Last year, participation in high school sports declined for the first time in 30 years, according to the National Federation of State High School Associations. Before this drop, participation had been rising each year for three decades. In the NFHS data, if a student playing more than one sport stopped playing one, that counted as one fewer athlete in the total.

Robert Faulkens, assistant commissioner at the Indiana High School Athletic Association, said school enrollment numbers impact rates of participation.

“We’re coming off of a boom of kids in high school, so the less kids in high school, the less participation in general,” Faulkens said.

Local high schools are beating the odds compared to the national drop.

At Bloomington High School South, in the 2018-19 school year, 890 students played a sport, which is more than half of all students enrolled.

Bloomington High School North athletic participation has remained steady as well, ranging between 700 and 800 athletes a year. The oldest data available for both high schools is from the 2015-16 school year.

When looking at the data available, North reached a peak of 801 athletes last school year. That’s nearly half of the total student body. That peak number of student athletes happened regardless of it not being the year with the highest enrollment since 2015-16.

Andy Hodson, athletic director at North, and Faulkens both said having more options for different sports also impacts numbers. Sometimes students participate in many sports due to the range of options, Faulkens said.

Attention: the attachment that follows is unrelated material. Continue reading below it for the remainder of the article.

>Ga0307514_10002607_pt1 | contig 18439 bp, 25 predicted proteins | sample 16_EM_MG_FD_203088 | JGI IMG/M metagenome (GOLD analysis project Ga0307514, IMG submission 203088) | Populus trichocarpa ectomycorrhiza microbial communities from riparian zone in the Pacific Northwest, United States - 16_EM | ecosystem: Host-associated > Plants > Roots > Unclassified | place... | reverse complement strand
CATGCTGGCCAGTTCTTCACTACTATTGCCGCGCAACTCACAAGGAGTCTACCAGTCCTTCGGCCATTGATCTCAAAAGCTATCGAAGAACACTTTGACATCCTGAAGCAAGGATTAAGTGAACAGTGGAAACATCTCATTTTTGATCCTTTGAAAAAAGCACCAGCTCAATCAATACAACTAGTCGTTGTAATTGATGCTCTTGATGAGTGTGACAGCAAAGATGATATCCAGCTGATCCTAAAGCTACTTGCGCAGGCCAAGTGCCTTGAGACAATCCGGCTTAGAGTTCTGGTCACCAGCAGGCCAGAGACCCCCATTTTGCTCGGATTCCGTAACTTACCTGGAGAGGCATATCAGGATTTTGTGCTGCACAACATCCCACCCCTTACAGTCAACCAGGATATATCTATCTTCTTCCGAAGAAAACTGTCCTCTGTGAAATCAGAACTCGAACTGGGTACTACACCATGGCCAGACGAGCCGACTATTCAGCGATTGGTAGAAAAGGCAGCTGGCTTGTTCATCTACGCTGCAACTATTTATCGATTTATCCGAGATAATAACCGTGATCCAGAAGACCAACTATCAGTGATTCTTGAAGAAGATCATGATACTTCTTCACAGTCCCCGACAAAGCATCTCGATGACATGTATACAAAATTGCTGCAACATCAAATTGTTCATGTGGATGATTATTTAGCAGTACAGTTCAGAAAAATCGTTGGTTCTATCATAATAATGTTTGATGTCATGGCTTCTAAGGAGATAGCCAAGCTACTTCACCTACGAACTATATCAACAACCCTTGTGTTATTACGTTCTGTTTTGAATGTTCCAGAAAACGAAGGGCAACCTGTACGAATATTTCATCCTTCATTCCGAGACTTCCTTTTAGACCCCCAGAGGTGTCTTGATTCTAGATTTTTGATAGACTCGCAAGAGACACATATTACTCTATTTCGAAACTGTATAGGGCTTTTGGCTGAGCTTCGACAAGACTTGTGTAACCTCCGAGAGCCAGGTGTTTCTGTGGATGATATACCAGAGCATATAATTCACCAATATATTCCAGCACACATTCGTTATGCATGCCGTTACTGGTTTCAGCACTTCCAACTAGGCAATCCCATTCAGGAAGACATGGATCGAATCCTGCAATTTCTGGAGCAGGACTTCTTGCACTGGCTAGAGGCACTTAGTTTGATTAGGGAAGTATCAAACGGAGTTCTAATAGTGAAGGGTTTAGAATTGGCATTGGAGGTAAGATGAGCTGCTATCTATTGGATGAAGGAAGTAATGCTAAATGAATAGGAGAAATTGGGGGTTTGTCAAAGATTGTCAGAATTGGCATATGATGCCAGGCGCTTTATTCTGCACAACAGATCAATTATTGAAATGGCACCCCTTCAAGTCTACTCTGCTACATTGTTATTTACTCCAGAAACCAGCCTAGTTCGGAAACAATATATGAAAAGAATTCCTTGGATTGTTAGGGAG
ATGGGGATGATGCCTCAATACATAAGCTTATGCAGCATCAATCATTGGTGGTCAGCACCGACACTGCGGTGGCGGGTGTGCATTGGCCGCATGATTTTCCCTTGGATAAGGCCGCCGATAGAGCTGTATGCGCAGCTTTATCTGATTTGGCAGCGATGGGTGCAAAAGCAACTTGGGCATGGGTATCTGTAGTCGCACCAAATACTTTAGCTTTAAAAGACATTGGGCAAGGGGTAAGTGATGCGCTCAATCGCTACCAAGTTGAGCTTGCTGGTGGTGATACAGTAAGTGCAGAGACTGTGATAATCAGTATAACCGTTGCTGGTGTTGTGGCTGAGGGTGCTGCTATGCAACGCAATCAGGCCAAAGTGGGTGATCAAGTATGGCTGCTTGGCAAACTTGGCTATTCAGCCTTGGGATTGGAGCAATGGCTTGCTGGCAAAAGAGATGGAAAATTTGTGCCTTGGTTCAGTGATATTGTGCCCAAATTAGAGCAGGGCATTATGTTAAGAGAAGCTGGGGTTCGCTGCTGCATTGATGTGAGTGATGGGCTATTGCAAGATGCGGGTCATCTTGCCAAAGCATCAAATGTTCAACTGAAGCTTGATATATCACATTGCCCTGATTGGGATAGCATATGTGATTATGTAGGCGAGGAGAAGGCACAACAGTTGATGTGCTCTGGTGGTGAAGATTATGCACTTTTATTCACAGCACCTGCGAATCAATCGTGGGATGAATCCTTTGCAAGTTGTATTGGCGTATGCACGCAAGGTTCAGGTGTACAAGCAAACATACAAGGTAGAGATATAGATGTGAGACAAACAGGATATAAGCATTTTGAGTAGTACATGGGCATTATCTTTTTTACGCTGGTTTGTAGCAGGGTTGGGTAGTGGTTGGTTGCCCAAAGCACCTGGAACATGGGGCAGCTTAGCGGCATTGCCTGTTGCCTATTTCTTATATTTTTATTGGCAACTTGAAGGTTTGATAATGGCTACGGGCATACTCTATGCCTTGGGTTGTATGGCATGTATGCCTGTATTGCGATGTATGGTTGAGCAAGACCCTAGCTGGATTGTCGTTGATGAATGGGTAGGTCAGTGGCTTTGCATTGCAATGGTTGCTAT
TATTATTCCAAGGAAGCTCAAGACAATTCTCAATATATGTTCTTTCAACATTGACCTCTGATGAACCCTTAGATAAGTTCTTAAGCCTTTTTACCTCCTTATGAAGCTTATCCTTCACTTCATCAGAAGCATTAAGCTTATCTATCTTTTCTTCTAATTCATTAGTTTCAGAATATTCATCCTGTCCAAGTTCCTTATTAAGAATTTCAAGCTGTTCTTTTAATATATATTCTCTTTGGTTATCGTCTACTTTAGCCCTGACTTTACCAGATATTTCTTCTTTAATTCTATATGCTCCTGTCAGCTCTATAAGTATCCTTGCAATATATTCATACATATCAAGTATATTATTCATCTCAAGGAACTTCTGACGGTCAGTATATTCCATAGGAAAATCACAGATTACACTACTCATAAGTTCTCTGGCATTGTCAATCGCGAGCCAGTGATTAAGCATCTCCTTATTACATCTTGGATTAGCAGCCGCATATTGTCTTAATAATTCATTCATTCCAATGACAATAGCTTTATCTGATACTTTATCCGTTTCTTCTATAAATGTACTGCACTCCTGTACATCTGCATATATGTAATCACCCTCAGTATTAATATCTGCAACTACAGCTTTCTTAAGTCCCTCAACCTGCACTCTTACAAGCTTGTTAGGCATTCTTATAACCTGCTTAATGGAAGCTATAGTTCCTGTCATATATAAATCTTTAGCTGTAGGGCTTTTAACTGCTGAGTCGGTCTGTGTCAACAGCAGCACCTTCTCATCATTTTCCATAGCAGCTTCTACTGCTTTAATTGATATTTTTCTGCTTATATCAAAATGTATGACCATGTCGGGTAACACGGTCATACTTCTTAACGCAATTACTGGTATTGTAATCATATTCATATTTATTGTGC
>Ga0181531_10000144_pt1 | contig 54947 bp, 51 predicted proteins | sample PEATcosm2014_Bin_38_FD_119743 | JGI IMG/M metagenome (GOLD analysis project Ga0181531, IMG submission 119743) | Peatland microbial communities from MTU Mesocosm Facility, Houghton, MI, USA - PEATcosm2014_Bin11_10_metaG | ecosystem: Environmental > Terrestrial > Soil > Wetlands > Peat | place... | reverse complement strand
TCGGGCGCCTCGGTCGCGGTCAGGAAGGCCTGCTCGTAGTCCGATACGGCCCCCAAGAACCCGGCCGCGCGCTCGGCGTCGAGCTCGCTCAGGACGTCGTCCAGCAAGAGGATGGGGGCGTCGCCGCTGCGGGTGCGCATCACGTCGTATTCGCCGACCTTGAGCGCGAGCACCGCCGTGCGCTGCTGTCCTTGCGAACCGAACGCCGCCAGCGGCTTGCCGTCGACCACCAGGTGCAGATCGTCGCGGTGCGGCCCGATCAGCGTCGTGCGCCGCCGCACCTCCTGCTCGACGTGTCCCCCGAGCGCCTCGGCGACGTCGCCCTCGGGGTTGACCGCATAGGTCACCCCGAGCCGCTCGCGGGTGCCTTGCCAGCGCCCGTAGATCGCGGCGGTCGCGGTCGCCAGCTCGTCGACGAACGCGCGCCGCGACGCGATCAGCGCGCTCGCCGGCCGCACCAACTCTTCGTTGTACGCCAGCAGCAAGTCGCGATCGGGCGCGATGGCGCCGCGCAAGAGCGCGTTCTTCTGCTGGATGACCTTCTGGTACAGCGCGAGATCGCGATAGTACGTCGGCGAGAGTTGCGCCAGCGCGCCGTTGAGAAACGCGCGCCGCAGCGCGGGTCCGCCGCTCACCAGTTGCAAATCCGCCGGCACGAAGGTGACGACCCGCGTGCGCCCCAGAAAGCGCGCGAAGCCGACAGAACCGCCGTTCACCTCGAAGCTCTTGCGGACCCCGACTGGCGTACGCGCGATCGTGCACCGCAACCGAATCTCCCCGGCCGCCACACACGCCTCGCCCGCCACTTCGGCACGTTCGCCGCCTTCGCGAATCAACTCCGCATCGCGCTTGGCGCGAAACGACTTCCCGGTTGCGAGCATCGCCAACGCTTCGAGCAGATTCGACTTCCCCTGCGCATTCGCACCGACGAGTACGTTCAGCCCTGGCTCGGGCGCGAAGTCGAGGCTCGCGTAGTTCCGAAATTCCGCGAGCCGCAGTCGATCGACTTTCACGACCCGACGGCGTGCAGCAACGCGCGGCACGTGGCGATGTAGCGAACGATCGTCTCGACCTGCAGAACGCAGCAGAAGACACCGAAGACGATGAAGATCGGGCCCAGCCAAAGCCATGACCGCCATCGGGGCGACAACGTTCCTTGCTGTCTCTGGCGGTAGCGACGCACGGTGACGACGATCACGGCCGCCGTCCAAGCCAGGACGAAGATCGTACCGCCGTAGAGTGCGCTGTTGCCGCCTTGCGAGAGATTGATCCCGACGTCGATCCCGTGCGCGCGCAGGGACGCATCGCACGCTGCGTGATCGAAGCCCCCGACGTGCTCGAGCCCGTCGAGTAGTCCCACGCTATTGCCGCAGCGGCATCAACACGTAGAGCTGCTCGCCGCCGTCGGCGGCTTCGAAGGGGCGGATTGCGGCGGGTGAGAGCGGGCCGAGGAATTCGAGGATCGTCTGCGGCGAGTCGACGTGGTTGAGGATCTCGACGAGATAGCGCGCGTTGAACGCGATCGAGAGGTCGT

Over the years, MCCSC high schools have added sports like unified track, which is a sport for students with and without intellectual disabilities. Last school year, unified track had 24 participants at North and 39 at South.

While local high schools are adding sports, around the country, some public schools are not offering interscholastic sports at all. Schools with high levels of poverty, and therefore less resources, are less likely to offer sports.

According to research published by the Women's Sports Foundation in July, almost a quarter of public high schools in the 2015-16 school year did not offer sports. In the 1999-2000 school year, that number was just 11.3%.
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